William Wordsworth

Delving Into William Wordsworth’s Daffodils

William Wordsworth can be defined to be one of the best romantic poets from England. Among the many poems made famous by him, Daffodils has been part of the most English literature curriculum throughout the world. His poems have been lyrical ballads as well, which have brought about an importance of romanticism, especially that with nature. The prelude is the best part of the poem, but the rest of the poem delves into nature and love for the same.

The poem is also known as a lyrical poem called “I wandered lonely as a cloud” which is the first line of the poem. It is said that Wordsworth had been inspired by a long belt of daffodils that he and his sister Dorothy came across while on a walk, 15th April 1802. This poem was published among others in the subsequent years. At the time when the poem was composed, he had been living with his sister and wife in Glencoyne Bay in Ullswater in Lake District. The walk is described as an entry in the Grasmere Journal that Dorothy maintained.

Wordsworth was called a poet of nature and his poems have given new meaning to man’s appreciation of nature. He defines the time that he spends in nature as “source of joy of purest passion”. It is said that the poet used to take frequent walks in Glencoyne Park and this gave inspiration to many of the poems that he composed. He is also the celebrated poet of the scenic Lake District, a place that is rich in natural beauty in many ways.

If we delve into the poem, where he talks about himself, comparing himself to a cloud. Though the central theme of the poem is about daffodils, his need to roam free and explore is showcased here. As a cloud, he views a group of daffodils from above and showcases the brilliance of their golden color as it dazzles him. He then imagines them dancing and fluttering in the breeze and his ideas, they seem to flow on their own.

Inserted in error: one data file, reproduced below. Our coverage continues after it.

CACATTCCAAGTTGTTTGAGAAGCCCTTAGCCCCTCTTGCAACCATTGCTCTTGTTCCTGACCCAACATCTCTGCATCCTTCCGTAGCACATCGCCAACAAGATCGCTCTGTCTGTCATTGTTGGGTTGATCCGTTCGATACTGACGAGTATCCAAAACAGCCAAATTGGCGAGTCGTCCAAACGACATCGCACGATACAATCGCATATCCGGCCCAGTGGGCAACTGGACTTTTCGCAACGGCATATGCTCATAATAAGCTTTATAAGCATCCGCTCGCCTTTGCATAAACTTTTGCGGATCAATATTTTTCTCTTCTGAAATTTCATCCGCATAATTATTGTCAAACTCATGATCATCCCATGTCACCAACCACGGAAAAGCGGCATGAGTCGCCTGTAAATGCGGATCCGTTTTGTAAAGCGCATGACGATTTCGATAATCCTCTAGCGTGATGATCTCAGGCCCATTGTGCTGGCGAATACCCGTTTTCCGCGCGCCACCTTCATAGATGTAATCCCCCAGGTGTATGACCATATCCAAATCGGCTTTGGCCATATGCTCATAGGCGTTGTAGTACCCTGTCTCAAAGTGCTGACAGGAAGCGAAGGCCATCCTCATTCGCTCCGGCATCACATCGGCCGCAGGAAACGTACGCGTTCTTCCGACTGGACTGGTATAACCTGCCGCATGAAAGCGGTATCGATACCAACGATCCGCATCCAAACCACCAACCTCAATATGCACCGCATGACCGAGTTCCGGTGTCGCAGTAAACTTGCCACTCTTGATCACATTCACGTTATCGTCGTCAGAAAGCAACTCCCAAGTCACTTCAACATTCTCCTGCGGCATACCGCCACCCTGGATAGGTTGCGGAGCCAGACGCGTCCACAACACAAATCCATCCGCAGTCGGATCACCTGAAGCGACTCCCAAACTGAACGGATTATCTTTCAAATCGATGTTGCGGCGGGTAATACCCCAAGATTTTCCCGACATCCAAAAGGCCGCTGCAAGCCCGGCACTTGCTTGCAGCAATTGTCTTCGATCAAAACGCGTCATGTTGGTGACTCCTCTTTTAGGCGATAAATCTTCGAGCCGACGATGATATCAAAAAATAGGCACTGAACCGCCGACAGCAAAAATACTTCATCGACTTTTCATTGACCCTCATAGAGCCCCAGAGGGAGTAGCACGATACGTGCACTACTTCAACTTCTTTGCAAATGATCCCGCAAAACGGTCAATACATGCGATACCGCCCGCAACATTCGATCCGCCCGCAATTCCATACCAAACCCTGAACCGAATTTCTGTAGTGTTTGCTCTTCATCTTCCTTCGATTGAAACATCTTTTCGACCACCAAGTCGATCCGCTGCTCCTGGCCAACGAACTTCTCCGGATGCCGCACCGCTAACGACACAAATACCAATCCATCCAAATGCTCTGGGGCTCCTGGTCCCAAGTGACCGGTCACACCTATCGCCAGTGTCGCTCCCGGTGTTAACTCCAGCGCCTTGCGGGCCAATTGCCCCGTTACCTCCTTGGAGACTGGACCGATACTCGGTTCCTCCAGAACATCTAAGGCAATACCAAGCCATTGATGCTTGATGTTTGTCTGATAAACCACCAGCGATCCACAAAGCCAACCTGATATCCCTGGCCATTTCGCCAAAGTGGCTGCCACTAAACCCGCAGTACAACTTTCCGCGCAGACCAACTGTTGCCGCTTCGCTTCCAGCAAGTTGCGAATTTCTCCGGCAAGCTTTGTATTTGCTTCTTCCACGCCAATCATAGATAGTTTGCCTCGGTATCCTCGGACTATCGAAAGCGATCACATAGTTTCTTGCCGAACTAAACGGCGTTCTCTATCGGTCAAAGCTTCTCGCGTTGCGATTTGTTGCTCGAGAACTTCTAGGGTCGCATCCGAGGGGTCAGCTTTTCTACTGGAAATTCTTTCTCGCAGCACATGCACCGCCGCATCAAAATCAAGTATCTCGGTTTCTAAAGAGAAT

He even compares them to twinkling stars in the sky and how they can be imagined to be young children’s heads nodding in the breeze. He describes the flowers by a lake and the movement of the water, the ripples on it caused by the breeze is not left unmentioned in the poem.

This poem, composed centuries ago, is a wonderful way to introduce children to the world of poetry. Wordsworth and his love for the simplistic world of nature showcase themselves in most of his work and remain a favorite of many. They are easy to comprehend and identify with and help men and women appreciate the works of nature that are all around us.